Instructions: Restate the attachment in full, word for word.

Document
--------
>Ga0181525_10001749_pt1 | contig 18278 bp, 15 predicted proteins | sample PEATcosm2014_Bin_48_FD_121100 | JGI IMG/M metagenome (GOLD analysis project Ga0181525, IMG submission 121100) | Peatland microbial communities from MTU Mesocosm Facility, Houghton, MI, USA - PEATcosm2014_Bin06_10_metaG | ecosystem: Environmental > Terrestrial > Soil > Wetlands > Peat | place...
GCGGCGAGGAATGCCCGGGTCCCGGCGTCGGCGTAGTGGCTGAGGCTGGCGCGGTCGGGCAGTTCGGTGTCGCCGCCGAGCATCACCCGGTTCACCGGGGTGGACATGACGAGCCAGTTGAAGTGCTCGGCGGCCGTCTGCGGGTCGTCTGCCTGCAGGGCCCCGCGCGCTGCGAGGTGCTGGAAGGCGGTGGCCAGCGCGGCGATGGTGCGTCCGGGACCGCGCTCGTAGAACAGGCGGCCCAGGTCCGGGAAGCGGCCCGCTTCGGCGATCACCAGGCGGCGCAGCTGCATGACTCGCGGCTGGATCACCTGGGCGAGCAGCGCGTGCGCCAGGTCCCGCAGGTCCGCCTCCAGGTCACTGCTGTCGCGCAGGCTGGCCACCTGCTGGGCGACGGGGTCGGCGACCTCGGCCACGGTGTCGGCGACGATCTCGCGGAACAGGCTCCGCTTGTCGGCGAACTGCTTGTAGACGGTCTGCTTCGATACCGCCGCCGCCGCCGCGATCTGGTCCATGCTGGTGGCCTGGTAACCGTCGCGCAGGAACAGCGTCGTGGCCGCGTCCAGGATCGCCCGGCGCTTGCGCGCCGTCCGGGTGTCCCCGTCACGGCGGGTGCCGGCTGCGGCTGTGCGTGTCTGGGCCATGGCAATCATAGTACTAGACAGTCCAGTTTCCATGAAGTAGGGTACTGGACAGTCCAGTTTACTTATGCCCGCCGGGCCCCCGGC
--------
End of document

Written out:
>Ga0181525_10001749_pt1 | contig 18278 bp, 15 predicted proteins | sample PEATcosm2014_Bin_48_FD_121100 | JGI IMG/M metagenome (GOLD analysis project Ga0181525, IMG submission 121100) | Peatland microbial communities from MTU Mesocosm Facility, Houghton, MI, USA - PEATcosm2014_Bin06_10_metaG | ecosystem: Environmental > Terrestrial > Soil > Wetlands > Peat | place...
GCGGCGAGGAATGCCCGGGTCCCGGCGTCGGCGTAGTGGCTGAGGCTGGCGCGGTCGGGCAGTTCGGTGTCGCCGCCGAGCATCACCCGGTTCACCGGGGTGGACATGACGAGCCAGTTGAAGTGCTCGGCGGCCGTCTGCGGGTCGTCTGCCTGCAGGGCCCCGCGCGCTGCGAGGTGCTGGAAGGCGGTGGCCAGCGCGGCGATGGTGCGTCCGGGACCGCGCTCGTAGAACAGGCGGCCCAGGTCCGGGAAGCGGCCCGCTTCGGCGATCACCAGGCGGCGCAGCTGCATGACTCGCGGCTGGATCACCTGGGCGAGCAGCGCGTGCGCCAGGTCCCGCAGGTCCGCCTCCAGGTCACTGCTGTCGCGCAGGCTGGCCACCTGCTGGGCGACGGGGTCGGCGACCTCGGCCACGGTGTCGGCGACGATCTCGCGGAACAGGCTCCGCTTGTCGGCGAACTGCTTGTAGACGGTCTGCTTCGATACCGCCGCCGCCGCCGCGATCTGGTCCATGCTGGTGGCCTGGTAACCGTCGCGCAGGAACAGCGTCGTGGCCGCGTCCAGGATCGCCCGGCGCTTGCGCGCCGTCCGGGTGTCCCCGTCACGGCGGGTGCCGGCTGCGGCTGTGCGTGTCTGGGCCATGGCAATCATAGTACTAGACAGTCCAGTTTCCATGAAGTAGGGTACTGGACAGTCCAGTTTACTTATGCCCGCCGGGCCCCCGGC